What is Zero Trust Data Access (ZTDA)?
Why are Organizations Adopting Zero Trust?
Almost all organizations have either started or are planning to start a zero trust initiative. Organizations in general and critical infrastructure, in particular, are adopting Zero Trust as a security model because traditional security models are no longer sufficient to protect against the evolving threat landscape. Traditional perimeter-based security models rely on the assumption that everything inside the perimeter is trustworthy and everything outside is not. However, this approach is no longer effective in today’s increasingly complex and interconnected IT environment, where users, devices, and applications are located both inside and outside the network perimeter.
Here are some reasons why organizations are adopting Zero Trust:
Increasing cyber threats
- The number and complexity of cyber threats are growing rapidly, and traditional security measures such as firewalls and antivirus software are no longer sufficient to protect against them. Zero Trust provides a more proactive and effective security approach to prevent data breaches.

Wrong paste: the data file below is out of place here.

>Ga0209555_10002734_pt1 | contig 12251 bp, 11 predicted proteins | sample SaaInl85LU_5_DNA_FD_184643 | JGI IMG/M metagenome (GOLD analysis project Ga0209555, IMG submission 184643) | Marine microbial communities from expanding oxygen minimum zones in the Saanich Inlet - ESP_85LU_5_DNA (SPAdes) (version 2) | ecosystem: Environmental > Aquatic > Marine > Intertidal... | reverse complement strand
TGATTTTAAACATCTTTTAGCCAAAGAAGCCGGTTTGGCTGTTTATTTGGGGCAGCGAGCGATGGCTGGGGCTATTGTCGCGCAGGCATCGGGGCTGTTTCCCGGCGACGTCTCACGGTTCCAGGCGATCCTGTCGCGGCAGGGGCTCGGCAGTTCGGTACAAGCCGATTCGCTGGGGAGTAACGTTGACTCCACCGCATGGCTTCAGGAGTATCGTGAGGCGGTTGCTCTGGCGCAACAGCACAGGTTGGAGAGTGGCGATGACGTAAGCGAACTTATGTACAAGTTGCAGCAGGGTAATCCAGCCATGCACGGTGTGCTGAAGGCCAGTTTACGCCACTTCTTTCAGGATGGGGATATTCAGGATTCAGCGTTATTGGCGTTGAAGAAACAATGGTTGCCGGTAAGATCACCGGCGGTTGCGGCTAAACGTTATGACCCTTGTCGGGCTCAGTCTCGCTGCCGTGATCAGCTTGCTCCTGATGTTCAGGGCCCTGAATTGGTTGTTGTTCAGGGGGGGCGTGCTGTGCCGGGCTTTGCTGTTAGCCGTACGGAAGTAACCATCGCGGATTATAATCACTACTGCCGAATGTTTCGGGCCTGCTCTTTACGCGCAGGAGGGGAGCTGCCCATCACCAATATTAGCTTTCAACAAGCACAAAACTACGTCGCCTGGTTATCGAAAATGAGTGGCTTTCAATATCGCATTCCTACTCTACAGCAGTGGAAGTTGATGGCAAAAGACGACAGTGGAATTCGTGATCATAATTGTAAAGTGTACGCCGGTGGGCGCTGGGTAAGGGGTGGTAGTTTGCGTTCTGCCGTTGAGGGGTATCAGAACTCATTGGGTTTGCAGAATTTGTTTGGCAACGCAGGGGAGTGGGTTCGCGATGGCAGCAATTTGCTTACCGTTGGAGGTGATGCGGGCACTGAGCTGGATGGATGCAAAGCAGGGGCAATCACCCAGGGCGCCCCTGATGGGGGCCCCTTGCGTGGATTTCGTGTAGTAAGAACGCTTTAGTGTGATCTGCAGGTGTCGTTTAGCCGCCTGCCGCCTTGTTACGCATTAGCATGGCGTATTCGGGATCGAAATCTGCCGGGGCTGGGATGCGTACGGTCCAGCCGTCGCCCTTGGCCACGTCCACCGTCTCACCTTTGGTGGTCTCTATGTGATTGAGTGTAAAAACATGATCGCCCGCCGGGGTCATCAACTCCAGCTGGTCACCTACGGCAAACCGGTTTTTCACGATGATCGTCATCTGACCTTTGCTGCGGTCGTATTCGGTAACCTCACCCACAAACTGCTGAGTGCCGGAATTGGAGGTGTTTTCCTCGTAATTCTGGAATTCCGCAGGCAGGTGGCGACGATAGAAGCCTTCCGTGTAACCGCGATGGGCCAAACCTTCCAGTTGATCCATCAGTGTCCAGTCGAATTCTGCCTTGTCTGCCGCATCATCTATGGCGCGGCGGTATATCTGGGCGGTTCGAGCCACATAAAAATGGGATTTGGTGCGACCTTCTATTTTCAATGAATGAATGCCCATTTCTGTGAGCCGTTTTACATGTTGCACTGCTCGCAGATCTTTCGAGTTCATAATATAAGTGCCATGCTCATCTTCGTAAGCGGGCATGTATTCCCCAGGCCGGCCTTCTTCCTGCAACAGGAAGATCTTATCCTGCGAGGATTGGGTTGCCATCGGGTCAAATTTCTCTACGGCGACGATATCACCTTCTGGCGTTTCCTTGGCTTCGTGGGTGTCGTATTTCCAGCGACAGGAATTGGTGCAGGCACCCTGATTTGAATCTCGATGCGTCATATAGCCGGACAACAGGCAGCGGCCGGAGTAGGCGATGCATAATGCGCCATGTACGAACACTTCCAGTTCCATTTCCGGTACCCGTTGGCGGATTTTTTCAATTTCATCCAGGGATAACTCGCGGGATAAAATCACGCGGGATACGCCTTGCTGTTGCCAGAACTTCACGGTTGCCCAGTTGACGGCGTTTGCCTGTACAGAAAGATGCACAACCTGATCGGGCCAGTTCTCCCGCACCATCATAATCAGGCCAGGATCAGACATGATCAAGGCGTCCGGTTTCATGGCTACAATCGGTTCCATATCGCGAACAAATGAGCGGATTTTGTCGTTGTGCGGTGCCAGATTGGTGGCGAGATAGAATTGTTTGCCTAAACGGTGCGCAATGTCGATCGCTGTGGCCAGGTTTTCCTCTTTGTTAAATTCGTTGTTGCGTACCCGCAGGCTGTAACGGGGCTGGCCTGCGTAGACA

Remote work and cloud computing
- The shift to remote work and the widespread adoption of cloud computing have made it more difficult to secure data and applications, as they are now accessed from different locations and devices. Zero Trust can help to secure access to resources, regardless of where they are located.
Data privacy regulations and security standards
- Organizations are subject to increasingly stringent data privacy and cyber-security regulations and standards, such as the Critical Infrastructure Act, NIST SP-800-171, CMMC, Critical Infrastructure Cyber Community (C3) Voluntary Program, and sector-specific regulations such as the NERC CIP standards for the energy sector, CMMC for military contractors, PCI DSS for organizations that handle personal financial information or the HIPAA regulations for the healthcare sector. European regulations include GDPR, ISO 27001 and ENISA (European Union Agency for Cybersecurity). Most countries in the EU have privacy laws that outline specific requirements for protecting personal data that apply to all organizations operating within that country and some provincial and state governments also have privacy laws such as the California Consumer Privacy Act (CCPA). Zero Trust provides a way to ensure that only authorized users can access sensitive data, reducing the risk of non-compliance.
- Insider threats, such as employees or contractors accessing data without proper authorization, can be difficult to detect and prevent. Zero Trust can help to mitigate these risks by ensuring that users are only given access to the resources they need to perform their job duties.